Last night, Matt and I watched a NOVA episode about Neanderthals. We had previously watched a documentary on Netflix tracing human evolution that discussed the relationship between Neanderthals and homo sapiens, so we thought we were pretty up-to-date. For those of you unaware, Neanderthals are thought to have evolved separately from the homo sapien line; eventually the Neanderthals died out, leaving humans behind.

As far as I knew previously, it was assumed that humans had wiped out Neanderthals through war with our more-developed brains. It also helped that we outnumbered the Neanderthals ten to one at some point. What we learned last night is that the most recent hypothesis for Neanderthal extinction is interbreeding. Geneticists have found that our DNA is close enough to that of Neanderthals to have mated and produced fertile children. This was previously considered highly unlikely, given that other interspecies offspring (e.g. mules) are often infertile.

Not only did we breed out Neanderthals, we actually still have some Neanderthal DNA mixed in with our human DNA. Certain races/heritages (i.e. South American and Asian) were more likely to have  components of Neanderthal DNA given the locations in which our caveman ancestors lived so many years ago.


I’m sure many of you have seen some version of the “Evolution of Man” comic, showing us crawling up out of the primordial ooze to become upright hunter/gatherers…and ending with a picture of a man hunched over in his cubicle in front of a computer.

What happened?

I’m not here to hypothesize on the whys of where we are today, but the show last night got me thinking about the consequences of this progression. We did not evolve to sit in front of a computer all day, eyes fixated to an endless stream of information that we can access almost anywhere. The show last night said that our caveman ancestors were able to bench press 300 – 500 pounds! For comparison, today’s man, on average, can bench press slightly less than his own weight if not training, while a man regularly lifting weights can bench press almost his own weight.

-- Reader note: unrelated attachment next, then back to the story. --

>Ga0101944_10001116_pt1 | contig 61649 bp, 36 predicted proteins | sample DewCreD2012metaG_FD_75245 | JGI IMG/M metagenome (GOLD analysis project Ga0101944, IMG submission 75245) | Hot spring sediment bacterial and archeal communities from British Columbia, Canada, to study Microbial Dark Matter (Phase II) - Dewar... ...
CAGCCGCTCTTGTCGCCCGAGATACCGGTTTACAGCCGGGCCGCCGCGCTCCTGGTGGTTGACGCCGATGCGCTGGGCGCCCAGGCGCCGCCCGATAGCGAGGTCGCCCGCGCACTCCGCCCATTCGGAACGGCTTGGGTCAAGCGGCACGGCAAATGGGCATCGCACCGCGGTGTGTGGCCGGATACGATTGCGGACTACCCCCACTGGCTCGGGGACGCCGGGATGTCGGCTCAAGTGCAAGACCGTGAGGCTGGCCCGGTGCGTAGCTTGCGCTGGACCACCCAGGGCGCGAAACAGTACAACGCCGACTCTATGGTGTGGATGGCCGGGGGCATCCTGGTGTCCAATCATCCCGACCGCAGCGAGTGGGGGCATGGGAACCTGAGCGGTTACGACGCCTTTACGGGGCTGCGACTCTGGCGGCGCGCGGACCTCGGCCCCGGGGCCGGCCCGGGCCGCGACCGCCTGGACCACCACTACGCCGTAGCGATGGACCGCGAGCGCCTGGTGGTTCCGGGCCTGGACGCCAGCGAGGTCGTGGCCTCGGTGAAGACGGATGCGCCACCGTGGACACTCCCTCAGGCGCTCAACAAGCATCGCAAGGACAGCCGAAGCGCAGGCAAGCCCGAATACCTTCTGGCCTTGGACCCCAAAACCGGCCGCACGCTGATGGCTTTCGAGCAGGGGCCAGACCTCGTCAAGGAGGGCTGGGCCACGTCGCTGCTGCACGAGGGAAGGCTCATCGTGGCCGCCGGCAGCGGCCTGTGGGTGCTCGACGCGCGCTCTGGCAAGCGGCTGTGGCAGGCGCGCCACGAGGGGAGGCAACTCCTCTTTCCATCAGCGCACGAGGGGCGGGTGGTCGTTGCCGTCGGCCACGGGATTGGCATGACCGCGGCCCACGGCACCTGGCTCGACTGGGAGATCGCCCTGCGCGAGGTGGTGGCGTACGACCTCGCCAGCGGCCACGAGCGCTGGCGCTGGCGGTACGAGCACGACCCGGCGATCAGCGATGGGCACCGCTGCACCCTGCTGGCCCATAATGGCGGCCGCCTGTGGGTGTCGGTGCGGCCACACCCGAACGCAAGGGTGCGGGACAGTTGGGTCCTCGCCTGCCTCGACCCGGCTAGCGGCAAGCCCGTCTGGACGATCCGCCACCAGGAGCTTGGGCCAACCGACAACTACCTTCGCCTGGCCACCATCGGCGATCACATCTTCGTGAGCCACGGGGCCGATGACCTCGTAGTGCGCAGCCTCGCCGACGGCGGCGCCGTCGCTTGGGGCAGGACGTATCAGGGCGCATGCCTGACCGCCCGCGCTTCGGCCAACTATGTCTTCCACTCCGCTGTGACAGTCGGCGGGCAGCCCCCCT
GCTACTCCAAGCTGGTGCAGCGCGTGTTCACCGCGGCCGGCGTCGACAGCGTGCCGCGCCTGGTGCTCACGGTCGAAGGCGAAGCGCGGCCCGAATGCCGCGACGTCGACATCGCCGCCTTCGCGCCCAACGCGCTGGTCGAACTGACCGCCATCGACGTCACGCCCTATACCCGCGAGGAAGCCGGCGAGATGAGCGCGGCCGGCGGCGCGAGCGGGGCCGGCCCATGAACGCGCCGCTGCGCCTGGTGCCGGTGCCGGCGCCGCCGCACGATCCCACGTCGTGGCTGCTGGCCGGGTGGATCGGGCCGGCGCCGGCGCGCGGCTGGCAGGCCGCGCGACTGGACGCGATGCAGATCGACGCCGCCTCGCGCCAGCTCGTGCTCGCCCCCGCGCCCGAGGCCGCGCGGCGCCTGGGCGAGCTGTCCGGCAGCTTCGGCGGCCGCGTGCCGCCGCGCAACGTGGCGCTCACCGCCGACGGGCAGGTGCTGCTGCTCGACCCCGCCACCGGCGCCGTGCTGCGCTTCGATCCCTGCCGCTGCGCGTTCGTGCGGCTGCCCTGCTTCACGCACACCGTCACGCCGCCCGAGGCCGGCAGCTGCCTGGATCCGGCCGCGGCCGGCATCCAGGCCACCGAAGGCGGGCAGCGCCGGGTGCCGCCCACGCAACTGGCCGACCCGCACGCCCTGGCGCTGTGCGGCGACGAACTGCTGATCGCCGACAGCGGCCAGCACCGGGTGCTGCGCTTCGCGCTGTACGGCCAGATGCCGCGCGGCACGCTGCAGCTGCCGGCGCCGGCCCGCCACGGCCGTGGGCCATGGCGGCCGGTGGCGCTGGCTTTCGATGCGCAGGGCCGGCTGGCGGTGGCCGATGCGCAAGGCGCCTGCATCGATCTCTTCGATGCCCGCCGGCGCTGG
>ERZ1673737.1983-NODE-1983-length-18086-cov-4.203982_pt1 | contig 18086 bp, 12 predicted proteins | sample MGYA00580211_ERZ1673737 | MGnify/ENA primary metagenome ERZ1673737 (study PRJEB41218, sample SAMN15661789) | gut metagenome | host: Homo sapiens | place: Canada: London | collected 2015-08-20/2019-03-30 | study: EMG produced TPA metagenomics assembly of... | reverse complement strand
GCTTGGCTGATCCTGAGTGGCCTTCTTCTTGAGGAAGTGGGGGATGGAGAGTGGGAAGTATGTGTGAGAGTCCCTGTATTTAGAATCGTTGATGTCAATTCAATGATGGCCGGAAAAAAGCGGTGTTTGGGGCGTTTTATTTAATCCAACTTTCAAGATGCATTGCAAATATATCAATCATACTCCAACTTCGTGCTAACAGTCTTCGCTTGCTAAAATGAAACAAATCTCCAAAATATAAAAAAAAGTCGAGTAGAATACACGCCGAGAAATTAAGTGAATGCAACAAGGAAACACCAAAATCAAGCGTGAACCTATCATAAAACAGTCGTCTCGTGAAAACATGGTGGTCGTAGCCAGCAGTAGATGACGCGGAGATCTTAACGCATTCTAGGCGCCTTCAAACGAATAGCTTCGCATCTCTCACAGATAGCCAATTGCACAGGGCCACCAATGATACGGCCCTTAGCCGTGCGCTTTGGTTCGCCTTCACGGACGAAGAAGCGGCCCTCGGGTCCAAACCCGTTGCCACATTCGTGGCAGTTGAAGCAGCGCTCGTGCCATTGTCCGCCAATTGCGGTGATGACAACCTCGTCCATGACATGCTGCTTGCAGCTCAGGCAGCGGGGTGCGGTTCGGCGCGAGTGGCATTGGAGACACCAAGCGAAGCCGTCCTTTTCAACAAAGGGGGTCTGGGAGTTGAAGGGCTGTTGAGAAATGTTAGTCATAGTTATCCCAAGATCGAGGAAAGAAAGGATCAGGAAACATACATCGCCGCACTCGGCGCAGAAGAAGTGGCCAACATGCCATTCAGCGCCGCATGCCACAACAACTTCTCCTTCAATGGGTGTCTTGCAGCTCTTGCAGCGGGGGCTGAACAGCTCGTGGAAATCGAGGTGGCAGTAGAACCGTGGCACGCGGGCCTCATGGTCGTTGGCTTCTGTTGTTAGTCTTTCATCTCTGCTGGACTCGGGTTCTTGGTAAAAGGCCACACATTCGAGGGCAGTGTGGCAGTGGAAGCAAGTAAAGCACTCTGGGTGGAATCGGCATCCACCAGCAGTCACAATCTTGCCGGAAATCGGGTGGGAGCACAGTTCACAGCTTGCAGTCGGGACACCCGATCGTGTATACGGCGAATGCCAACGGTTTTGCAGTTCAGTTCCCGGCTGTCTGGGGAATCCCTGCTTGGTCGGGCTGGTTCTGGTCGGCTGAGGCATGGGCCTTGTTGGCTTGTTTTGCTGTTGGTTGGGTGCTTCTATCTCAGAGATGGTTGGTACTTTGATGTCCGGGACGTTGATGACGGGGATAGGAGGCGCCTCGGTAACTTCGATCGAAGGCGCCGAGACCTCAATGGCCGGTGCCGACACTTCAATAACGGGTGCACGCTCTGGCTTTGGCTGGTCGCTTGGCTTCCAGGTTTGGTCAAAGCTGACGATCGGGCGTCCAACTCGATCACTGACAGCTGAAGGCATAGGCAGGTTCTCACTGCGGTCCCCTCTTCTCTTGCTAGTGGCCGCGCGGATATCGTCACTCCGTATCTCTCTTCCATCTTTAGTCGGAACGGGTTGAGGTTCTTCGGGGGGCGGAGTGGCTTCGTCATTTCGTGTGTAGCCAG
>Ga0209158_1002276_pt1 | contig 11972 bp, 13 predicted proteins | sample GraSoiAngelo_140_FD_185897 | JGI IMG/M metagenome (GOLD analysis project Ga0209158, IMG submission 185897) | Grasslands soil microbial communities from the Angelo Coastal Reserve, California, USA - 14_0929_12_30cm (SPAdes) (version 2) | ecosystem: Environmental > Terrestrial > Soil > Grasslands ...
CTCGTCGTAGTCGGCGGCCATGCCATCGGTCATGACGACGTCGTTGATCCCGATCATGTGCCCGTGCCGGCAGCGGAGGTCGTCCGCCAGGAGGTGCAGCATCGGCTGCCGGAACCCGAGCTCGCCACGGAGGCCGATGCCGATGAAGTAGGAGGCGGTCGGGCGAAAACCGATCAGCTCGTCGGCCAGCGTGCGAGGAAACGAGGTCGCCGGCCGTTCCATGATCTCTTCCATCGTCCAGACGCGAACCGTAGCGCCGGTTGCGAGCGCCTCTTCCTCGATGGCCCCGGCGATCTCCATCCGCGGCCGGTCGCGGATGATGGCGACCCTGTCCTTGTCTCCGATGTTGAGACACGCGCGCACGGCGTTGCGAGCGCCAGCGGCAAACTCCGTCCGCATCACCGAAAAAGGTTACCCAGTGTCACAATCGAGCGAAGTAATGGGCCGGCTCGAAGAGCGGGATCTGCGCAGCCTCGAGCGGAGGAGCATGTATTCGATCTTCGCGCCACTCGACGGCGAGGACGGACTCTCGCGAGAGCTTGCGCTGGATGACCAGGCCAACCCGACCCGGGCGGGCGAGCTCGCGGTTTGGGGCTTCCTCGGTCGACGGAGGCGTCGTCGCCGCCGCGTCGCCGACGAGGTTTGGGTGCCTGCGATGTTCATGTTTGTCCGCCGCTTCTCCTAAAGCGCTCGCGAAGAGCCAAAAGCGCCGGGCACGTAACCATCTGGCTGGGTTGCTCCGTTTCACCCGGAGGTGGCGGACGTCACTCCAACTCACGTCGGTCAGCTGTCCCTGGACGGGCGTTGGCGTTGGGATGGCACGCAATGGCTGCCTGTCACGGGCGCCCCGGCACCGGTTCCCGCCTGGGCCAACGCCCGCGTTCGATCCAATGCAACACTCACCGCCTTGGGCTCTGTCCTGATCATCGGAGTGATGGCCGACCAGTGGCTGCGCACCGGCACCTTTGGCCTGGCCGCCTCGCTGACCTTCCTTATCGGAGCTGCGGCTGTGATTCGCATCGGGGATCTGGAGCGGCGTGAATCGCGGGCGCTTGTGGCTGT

These realizations have led to increased interest by many in a Paleo diet and lifestyle, which includes CrossFit, a form of exercise based around tasks that early humans would have been able to do. Meanwhile, I’m sitting at my cubicle with a heat wrap on my back from typing all day while sipping on an overpriced coffee drink pumped full of sugar to get me through the afternoon.

Imagine telling our ancestors–even 200 years ago–that we would live such sedentary lifestyles, on average, in developed countries that we now have to make time out of our day to go to a room and move around for awhile. We call this room a gym. Also, because we have so much food available to us, we actually have to restrict ourselves from eating because it’s making us even more out of shape. Oh, but just because we’re eating a lot does not mean we are well nourished. In fact, many people in developed countries are now  fat and malnourished due to a diet of convenience foods. All of these things add up to a depressed population, with one in ten adults in the United States suffering.

But that’s ok, because we now have pills to fix all these things. Or cover the symptoms. Same difference, right?


3 thoughts on “Neanderthals

  1. Just an opinion but I view Western civilization as a whole as being artificial and precariously balanced. Those people at the top hierarchy of society are usually the most interdependent souls and furtherest removed from physical reality. Take celebrities and politicians for instance. In the wake of a real disaster (like a hurricane or asteroid strike) which would you choose for a traveling companion; a self absorbed celebrity or a self reliant farmer/rancher? There are still some morally good, strong, healthy and self reliant people in this society today but they are few and far between and they don’t get enough respect.

    I’m a complete blog novice and am adding my 2 cents here for better or worse, to see if or how it works. Cheers.

    • Excellent points! And you touched on something else I was thinking about earlier: society now values jobs that have much less practical application to the physical world.

  2. Pingback: Top Search Terms That Brought You To This Blog | The Casual Conversationalist

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